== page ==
LEXINGTON, Ky. (Feb. 22, 2018) – Underscoring its position as the largest provider of advanced specialty care in the state and faced with increasing patient volumes and high demand, UK HealthCare has submitted a Certificate of Need (CON) application outlining a plan for 141 inpatient beds at University of Kentucky Albert B. Chandler Hospital.
A decision is expected to be made on the plan by the Kentucky Cabinet for Health and Family Services in June.
UK HealthCare, which includes UK Chandler Hospital, Kentucky Children’s Hospital and UK Good Samaritan Hospital, recently has experienced record-breaking patient volumes as part of its commitment to providing the most advanced subspecialty care in the Commonwealth.
Specifically, long-term plans to decommission Good Samaritan and the first Chandler Hospital facility have been put on hold for the foreseeable future as a result of continued high patient demand. So, as the new Pavilion A Tower is completed, UK HealthCare will be at its limit for licensed beds, necessitating the Certificate of Need application.
“Increasingly, the state’s rural and community hospitals and providers are turning to UK HealthCare when patients need complex, advanced specialty care – often for care and procedures that can only be provided at an academic medical center,” said Dr. Mark Newman, UK executive vice president for health affairs. “Last year, about half of Chandler’s admissions were patients transferred from other providers and this CON application is a proactive measure we are taking as part of our long-term strategy to provide inpatient services for complex patients in the Commonwealth.”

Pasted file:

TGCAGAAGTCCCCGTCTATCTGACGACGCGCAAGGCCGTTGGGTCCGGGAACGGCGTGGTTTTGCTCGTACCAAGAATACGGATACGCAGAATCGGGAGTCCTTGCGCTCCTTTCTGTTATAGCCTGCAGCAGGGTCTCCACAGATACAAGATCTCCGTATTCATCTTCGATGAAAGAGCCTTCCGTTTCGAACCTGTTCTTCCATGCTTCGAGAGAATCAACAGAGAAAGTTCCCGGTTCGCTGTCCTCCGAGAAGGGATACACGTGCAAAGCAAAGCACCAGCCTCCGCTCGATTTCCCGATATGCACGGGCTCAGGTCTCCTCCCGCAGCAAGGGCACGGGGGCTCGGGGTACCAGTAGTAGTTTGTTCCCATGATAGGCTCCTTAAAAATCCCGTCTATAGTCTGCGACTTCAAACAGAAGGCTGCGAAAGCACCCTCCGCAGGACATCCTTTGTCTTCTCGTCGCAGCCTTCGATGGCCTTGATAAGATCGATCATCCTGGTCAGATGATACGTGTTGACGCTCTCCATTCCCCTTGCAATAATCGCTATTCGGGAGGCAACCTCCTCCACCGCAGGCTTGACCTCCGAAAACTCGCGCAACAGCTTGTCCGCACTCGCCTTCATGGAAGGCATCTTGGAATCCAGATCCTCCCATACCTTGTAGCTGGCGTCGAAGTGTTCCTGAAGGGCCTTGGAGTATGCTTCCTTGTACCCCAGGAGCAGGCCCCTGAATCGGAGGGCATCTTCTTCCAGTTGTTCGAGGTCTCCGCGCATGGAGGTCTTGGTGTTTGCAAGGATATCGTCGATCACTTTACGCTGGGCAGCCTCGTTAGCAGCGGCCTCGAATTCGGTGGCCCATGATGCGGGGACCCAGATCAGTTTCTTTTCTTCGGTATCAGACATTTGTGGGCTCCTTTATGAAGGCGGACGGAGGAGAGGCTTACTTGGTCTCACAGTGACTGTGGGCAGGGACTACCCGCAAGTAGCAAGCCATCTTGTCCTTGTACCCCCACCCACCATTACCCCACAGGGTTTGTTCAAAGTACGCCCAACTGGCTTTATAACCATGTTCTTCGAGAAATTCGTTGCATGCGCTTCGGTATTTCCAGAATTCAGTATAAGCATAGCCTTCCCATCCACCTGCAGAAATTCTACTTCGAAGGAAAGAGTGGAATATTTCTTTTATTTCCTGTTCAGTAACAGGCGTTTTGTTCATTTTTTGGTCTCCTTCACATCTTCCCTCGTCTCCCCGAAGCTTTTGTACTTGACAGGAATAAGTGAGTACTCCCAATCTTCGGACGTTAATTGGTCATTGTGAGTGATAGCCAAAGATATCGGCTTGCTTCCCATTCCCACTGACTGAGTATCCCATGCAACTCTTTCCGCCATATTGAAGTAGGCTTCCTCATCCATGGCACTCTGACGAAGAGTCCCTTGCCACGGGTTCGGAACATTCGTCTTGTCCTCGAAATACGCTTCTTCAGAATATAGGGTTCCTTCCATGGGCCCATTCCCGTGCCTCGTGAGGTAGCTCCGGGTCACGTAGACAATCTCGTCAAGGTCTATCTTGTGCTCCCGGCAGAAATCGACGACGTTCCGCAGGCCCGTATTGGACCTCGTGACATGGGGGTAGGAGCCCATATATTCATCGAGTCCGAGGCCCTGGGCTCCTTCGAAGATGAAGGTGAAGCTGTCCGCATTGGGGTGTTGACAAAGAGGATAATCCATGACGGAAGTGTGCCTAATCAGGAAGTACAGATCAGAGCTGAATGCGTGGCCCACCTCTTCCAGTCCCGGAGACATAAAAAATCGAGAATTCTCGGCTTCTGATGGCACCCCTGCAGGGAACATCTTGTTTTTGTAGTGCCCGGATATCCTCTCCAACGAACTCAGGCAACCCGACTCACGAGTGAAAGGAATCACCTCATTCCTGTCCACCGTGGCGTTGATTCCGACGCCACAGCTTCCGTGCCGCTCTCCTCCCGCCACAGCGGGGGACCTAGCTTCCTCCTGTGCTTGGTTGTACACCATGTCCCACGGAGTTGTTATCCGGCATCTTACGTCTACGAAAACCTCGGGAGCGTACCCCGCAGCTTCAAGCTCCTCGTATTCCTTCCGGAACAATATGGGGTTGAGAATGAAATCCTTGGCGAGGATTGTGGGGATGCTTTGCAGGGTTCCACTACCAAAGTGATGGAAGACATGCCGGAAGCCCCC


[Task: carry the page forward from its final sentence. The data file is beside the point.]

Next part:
If approved, 64 of the 141 beds would be located on one of the two remaining shelled floors in Pavilion A of UK Chandler Hospital when it is completed.
If approved, UK Chandler Hospital would become an 865-bed facility when all of approved beds are licensed, meaning physically available for use. At that time, UK HealthCare would have an overall capacity of 1,086 beds – which includes 221 beds at UK Good Samaritan.
In 2015, the state approved a plan to add 120 beds at UK Chandler Hospital. Despite that recent increase in beds, the hospital’s occupancy rate remains more than 85 percent and climbing, said Newman. “In Kentucky, the state uses a target occupancy level of 75 percent for a hospital our size,” he said. “Higher occupancy levels of inpatients can cause inefficiencies and a strain on resources.”
During December 2017, UK Chandler Emergency Department at times had as many as 60 “boarders,” meaning 60 patients needed to be admitted to a hospital bed but none were available and inpatients instead were “boarded” in temporary accommodations such as outpatient areas and post-operative units. Additionally, patients being asked to transfer to UK from other facilities at times were having to be diverted to other hospitals and sometimes even transferred out of state.
“While we do everything we can to ensure our patients get the very best care no matter their location in the hospital or the circumstances, having boarders and diverting patients is not the way we want to care for them and it is not the type of work environment we want for our employees,” Newman said. “We feel strongly that adding these beds is what is best in the long run for our patients, our patient care providers and the Commonwealth.”